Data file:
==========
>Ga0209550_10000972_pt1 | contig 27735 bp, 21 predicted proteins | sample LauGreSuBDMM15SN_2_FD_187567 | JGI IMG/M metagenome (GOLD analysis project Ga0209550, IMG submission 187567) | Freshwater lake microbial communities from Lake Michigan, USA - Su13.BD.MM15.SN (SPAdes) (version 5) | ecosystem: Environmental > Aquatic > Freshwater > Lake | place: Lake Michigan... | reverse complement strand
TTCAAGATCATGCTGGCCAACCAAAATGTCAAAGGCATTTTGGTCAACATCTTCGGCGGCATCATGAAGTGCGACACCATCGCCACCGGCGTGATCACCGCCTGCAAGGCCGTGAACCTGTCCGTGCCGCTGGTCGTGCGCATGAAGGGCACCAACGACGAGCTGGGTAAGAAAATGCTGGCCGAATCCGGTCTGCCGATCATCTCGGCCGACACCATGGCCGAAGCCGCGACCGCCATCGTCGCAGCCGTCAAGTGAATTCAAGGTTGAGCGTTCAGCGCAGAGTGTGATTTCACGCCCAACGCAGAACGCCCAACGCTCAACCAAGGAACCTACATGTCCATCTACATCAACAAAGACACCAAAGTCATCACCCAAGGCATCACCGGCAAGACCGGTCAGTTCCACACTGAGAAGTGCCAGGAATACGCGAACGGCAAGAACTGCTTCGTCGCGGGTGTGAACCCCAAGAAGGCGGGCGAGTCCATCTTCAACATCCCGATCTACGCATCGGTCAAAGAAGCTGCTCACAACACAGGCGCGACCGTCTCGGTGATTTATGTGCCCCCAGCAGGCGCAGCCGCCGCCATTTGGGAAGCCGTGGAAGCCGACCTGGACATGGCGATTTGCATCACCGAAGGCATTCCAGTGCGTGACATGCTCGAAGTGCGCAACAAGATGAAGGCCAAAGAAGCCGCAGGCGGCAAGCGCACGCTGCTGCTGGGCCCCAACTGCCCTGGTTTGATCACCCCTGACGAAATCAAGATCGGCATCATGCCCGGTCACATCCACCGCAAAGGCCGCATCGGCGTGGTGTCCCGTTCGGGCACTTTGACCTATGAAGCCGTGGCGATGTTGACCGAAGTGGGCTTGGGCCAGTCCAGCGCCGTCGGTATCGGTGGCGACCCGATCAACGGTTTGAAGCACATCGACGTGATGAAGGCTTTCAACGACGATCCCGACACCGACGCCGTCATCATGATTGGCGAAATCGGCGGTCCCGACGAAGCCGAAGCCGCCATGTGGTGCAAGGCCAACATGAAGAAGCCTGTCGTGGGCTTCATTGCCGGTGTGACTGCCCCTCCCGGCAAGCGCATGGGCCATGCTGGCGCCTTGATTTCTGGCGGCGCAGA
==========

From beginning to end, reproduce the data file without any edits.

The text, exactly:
>Ga0209550_10000972_pt1 | contig 27735 bp, 21 predicted proteins | sample LauGreSuBDMM15SN_2_FD_187567 | JGI IMG/M metagenome (GOLD analysis project Ga0209550, IMG submission 187567) | Freshwater lake microbial communities from Lake Michigan, USA - Su13.BD.MM15.SN (SPAdes) (version 5) | ecosystem: Environmental > Aquatic > Freshwater > Lake | place: Lake Michigan... | reverse complement strand
TTCAAGATCATGCTGGCCAACCAAAATGTCAAAGGCATTTTGGTCAACATCTTCGGCGGCATCATGAAGTGCGACACCATCGCCACCGGCGTGATCACCGCCTGCAAGGCCGTGAACCTGTCCGTGCCGCTGGTCGTGCGCATGAAGGGCACCAACGACGAGCTGGGTAAGAAAATGCTGGCCGAATCCGGTCTGCCGATCATCTCGGCCGACACCATGGCCGAAGCCGCGACCGCCATCGTCGCAGCCGTCAAGTGAATTCAAGGTTGAGCGTTCAGCGCAGAGTGTGATTTCACGCCCAACGCAGAACGCCCAACGCTCAACCAAGGAACCTACATGTCCATCTACATCAACAAAGACACCAAAGTCATCACCCAAGGCATCACCGGCAAGACCGGTCAGTTCCACACTGAGAAGTGCCAGGAATACGCGAACGGCAAGAACTGCTTCGTCGCGGGTGTGAACCCCAAGAAGGCGGGCGAGTCCATCTTCAACATCCCGATCTACGCATCGGTCAAAGAAGCTGCTCACAACACAGGCGCGACCGTCTCGGTGATTTATGTGCCCCCAGCAGGCGCAGCCGCCGCCATTTGGGAAGCCGTGGAAGCCGACCTGGACATGGCGATTTGCATCACCGAAGGCATTCCAGTGCGTGACATGCTCGAAGTGCGCAACAAGATGAAGGCCAAAGAAGCCGCAGGCGGCAAGCGCACGCTGCTGCTGGGCCCCAACTGCCCTGGTTTGATCACCCCTGACGAAATCAAGATCGGCATCATGCCCGGTCACATCCACCGCAAAGGCCGCATCGGCGTGGTGTCCCGTTCGGGCACTTTGACCTATGAAGCCGTGGCGATGTTGACCGAAGTGGGCTTGGGCCAGTCCAGCGCCGTCGGTATCGGTGGCGACCCGATCAACGGTTTGAAGCACATCGACGTGATGAAGGCTTTCAACGACGATCCCGACACCGACGCCGTCATCATGATTGGCGAAATCGGCGGTCCCGACGAAGCCGAAGCCGCCATGTGGTGCAAGGCCAACATGAAGAAGCCTGTCGTGGGCTTCATTGCCGGTGTGACTGCCCCTCCCGGCAAGCGCATGGGCCATGCTGGCGCCTTGATTTCTGGCGGCGCAGA